Numerous studies indicate that companion animal ownership is associated with
a range of physical, psychological and social health advantages, yet there is
little discussion around the practical ways to integrate companion animals into
healthcare and health promotion.
This article provides a brief summary of the health related aspects of companion
animal ownership, and suggests ways in which general practitioners can integrate
discussions regarding pet interaction into everyday practice.
The subject of companion animals can be a catalyst for engaging patients in
discussions about preventive health. General practitioners are in an ideal position
to understand the human-pet dynamic, and to encourage patients to interact
with their pets to improve their own health and wellbeing. Questions relating
to companion animals could be asked during routine social history taking.
The knowledge gained from this approach may facilitate more tailored patient
management and personalised lifestyle recommendations.
People keep pets for companionship, recreation and protection,1 rather than for the specific purpose of enhancing their health. However, a considerable body of literature supports the idea that companion animals can improve overall quality of life, including physical, social and psychological health.2–5 This phenomenon has been described as the ‘pet effect’.6
Pet ownership may have implications for the healthcare system and public expenditure, as improved health and wellbeing associated with pet ownership has been found to reduce the use of healthcare services.7 To date, there has been little discussion of the role that companion animals can play in primary healthcare and health promotion.
This article provides a brief review of the literature in an attempt to increase awareness about the role pets may play in healthcare. It also provides practical ways in which to integrate the 'pet effect' into general practice.
Limitations of the research
Although most studies report small to moderate improvements, several studies failed to report any relationship between pet ownership and health.13–15 Replication of findings has been a consistent problem, and the literature is supported almost exclusively by correlational-type study designs. Thus, while it can be concluded that pets are good for many people and may contribute to improved quality of life,16 there is a lack of conclusive evidence suggesting that pet owners as a group, are any healthier, happier or live longer than nonpet owners.17 In addition, many of the studies regarding the influence of pets on human health use small samples from specific population groups, fail to consider or control for confounding variables such as age, gender, socioeconomic status, number of children and pets, do not factor in the time spent with each animal, or simply focus on ownership.18 In reality, benefits gained are highly dependent on the time and/or quality of the attachment or bond with the pet.19–20 Therefore, any health related benefits are most likely gained by the direct carer of the pet, rather than other members of the household.4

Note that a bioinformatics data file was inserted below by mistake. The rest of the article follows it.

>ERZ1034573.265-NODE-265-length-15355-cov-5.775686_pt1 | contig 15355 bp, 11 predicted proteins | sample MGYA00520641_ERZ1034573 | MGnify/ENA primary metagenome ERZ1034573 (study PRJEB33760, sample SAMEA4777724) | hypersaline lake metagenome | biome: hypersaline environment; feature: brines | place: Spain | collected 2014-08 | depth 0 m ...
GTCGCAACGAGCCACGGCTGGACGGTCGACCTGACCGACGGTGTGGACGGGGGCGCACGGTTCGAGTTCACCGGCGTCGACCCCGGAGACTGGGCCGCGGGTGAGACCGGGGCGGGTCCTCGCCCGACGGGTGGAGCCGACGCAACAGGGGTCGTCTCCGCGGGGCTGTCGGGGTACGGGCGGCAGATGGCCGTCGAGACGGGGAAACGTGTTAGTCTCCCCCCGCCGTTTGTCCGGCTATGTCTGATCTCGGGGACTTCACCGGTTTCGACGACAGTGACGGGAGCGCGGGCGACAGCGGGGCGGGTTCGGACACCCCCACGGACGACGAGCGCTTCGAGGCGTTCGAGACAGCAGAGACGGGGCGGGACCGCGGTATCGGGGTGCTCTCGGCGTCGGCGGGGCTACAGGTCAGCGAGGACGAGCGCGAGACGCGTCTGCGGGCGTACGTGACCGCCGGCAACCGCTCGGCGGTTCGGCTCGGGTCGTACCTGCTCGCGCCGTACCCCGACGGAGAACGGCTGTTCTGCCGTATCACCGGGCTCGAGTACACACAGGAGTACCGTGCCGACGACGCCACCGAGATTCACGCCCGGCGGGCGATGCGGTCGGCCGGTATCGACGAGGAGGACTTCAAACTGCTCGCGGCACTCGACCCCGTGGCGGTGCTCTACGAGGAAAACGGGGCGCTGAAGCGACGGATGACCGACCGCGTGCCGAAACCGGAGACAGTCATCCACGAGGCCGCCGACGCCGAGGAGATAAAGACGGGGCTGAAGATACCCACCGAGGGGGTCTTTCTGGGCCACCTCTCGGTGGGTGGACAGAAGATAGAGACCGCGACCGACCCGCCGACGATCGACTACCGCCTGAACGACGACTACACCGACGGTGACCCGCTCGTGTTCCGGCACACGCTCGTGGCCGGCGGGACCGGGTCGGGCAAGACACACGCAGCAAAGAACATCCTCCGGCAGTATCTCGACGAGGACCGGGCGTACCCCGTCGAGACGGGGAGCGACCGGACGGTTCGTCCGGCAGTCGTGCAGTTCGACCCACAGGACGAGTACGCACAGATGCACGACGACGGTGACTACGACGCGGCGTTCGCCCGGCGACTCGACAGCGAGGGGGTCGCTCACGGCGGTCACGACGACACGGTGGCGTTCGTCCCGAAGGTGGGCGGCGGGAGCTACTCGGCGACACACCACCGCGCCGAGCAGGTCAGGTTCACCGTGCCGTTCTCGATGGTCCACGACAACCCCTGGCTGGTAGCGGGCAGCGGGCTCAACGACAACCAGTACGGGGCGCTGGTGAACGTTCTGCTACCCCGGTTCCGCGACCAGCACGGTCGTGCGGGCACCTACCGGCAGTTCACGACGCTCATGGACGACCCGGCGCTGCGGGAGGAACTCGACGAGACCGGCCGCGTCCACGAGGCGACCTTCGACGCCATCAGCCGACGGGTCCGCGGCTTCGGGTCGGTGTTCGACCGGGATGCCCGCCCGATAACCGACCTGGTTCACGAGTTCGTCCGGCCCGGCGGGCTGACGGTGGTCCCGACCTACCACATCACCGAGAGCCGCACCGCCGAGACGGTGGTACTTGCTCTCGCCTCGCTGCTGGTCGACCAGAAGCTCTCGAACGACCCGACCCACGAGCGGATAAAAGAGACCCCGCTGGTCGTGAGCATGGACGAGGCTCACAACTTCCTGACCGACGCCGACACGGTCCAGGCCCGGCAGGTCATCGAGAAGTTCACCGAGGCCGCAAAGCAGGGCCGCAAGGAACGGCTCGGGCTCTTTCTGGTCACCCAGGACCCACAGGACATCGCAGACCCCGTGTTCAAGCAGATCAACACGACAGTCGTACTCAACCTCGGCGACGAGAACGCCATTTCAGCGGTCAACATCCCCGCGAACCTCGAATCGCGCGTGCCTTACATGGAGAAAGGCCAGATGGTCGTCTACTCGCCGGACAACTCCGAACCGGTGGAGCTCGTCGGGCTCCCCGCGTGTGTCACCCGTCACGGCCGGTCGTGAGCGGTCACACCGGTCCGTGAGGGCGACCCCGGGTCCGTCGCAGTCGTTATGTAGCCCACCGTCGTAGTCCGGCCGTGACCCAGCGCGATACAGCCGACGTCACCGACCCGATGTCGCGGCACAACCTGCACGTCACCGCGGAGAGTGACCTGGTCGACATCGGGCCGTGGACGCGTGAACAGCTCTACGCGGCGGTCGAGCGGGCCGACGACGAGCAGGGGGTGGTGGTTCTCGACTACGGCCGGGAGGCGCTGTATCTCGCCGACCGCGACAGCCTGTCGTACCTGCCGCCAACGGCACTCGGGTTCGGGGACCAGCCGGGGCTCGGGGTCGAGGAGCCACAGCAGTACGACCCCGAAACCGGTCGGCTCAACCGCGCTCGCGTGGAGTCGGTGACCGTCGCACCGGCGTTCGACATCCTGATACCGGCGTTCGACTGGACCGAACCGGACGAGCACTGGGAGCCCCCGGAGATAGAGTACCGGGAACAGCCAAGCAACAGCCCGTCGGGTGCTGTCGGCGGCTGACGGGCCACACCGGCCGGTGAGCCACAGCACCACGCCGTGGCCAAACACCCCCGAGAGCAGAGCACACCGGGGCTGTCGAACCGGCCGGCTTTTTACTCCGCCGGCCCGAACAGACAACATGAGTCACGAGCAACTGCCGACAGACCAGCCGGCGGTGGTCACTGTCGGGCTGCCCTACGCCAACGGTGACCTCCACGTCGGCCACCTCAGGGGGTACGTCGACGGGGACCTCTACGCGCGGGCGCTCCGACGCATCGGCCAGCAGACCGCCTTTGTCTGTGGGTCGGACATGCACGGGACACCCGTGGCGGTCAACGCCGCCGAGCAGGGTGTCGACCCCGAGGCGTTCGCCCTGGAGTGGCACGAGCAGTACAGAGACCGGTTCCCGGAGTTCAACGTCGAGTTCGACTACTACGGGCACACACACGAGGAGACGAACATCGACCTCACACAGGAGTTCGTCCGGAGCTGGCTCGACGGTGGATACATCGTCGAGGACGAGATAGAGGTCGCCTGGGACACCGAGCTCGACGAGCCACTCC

The health benefits
Companion animals offer a range of health related benefits including improvement in overall health and psychological wellbeing, which is important given the increased life expectancy and the prevalence of chronic diseases in the population.4,8 These benefits can be classified into three categories:
- physical health, by facilitating improvements in cardiovascular health and physical fitness (particularly for dog owners who exercise their dogs), and the human immune system
- psychological health, including the ability of pets to assist practitioners during therapeutic work ('animal assisted therapy'), playing an important role in child development and providing psychological health benefits
- social health, due to the role pets can play as social enablers.
Examples of the health related benefits of pet ownership are shown in Table 1.
Table 1. Health related benefits of companion animal ownership
|Health benefit||Benefits to owners||Patients most affected|
- Pets can help reduce stress and lower blood pressure (eg. patting a dog or watching fish swim peacefully in an aquarium)
- Pet owners show improved recovery rates from heart surgery
|Adults and the elderly, in particular those who are stressed, and/or have cardiovascular disease
|Physical fitness (primarily for dog owners)38–40
- Dogs are great exercise partners and provide social support
- Dog owners are more physically active (primarily though walking dog) and have reduced risk of obesity and better physical health
|All ages, particularly those who are physically unfit or overweight
|Immune system development41,42